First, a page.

Australian researchers on Wednesday said they are developing novel artificial intelligence technology that will allow people to self-diagnose skin cancer using smartphones.
The most critical cue for early diagnosis of skin cancer changes in the appearance of moles and lesions over time.
The technology “will allow a person to simply scan their body with a smartphone by taking a large number of high-resolution images,’’ said Project Leader, Anders Eriksson, from the Queensland University of Technology in a statement.
“The images will be sent to a remote server for processing and within a matter of minutes, a complete 3-D reconstruction of the individual’s body is returned, with every mole and lesion identified, analysed, assessed and compared with previous scans,” said Eriksson.
“This early warning of a change in a mole or lesion will alert a person to see a skin cancer specialist that they can have treatment as soon as possible.”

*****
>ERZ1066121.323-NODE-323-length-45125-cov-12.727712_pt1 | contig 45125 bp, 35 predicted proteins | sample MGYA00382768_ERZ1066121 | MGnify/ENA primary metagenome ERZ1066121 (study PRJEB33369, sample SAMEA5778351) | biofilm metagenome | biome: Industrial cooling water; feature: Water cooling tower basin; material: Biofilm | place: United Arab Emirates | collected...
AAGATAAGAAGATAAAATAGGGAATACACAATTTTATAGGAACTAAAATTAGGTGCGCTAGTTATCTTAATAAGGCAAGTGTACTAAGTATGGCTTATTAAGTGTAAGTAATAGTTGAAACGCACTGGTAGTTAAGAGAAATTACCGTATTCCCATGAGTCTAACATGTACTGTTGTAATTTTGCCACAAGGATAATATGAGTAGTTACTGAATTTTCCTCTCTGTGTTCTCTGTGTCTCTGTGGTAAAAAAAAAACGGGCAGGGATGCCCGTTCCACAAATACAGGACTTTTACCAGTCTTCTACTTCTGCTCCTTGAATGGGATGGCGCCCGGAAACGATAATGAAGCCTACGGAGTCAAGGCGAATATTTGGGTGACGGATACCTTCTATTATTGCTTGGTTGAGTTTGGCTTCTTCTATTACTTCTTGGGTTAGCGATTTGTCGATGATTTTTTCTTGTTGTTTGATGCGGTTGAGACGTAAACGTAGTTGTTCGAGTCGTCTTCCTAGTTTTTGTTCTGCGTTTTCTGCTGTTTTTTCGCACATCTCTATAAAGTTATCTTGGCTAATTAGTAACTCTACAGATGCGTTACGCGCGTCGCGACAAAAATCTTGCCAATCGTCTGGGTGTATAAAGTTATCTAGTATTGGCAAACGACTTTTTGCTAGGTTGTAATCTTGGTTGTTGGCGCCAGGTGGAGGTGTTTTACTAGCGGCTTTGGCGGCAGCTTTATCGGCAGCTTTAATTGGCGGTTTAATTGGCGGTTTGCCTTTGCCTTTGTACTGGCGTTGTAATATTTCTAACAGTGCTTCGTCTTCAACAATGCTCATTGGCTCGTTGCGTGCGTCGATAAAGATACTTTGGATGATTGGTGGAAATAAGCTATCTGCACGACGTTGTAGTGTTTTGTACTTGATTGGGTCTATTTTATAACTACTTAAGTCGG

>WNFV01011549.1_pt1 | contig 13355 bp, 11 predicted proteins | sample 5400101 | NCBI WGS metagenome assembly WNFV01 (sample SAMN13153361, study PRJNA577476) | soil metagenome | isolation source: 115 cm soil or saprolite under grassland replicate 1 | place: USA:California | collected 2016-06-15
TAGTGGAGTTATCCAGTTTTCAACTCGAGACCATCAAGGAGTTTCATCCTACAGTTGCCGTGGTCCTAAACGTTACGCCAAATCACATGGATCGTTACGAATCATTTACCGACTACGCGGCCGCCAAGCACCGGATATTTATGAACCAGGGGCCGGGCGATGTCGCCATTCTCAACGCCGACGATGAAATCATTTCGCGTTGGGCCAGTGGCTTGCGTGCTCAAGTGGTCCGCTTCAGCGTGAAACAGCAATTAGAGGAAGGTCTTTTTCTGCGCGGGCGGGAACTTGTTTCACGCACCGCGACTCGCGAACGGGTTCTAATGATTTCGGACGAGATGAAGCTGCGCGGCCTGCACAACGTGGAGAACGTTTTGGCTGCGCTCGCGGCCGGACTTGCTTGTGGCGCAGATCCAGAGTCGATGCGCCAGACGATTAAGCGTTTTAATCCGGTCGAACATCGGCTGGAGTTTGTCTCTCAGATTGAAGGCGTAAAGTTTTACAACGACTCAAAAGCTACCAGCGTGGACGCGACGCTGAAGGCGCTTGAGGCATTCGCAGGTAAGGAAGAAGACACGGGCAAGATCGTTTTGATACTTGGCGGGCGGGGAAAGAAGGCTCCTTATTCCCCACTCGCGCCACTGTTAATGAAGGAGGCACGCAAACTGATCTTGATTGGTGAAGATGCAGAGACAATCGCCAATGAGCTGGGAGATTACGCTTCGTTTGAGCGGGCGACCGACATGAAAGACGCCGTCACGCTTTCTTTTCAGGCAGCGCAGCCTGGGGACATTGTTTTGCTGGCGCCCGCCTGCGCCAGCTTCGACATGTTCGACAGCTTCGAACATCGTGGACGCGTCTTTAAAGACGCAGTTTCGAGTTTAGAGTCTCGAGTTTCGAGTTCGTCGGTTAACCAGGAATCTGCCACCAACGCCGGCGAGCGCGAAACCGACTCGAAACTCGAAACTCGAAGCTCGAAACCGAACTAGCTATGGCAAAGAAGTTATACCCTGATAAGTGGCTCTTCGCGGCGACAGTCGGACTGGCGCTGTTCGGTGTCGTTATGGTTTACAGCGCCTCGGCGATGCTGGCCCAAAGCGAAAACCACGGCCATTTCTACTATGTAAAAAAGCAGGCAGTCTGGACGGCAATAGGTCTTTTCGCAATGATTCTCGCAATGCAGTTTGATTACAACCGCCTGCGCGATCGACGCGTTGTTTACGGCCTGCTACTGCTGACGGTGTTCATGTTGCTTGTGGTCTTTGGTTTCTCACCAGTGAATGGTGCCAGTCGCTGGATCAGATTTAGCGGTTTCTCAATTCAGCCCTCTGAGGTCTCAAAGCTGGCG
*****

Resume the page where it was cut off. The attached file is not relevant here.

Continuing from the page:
The breakthrough technology would give Australians the ability to detect skin cancer at an early stage by conducting monthly skin cancer screenings for a fraction of the cost of a physical examination, said Eriksson.
“About 30 new diagnoses of melanoma are made each day in Australia – early detection is vital to skin cancer prognosis,” he said.
“Mortality is directly related to the depth of the cancer, which depends on how long the skin cancer has been growing unnoticed.
“This technology when fully developed could lift the survival rate of melanoma, as we know if it is caught early the five-year survival rate is greater than 90 per cent.”
The research was in its early stages but the new technology was anticipated to be ready in the next three years, he said.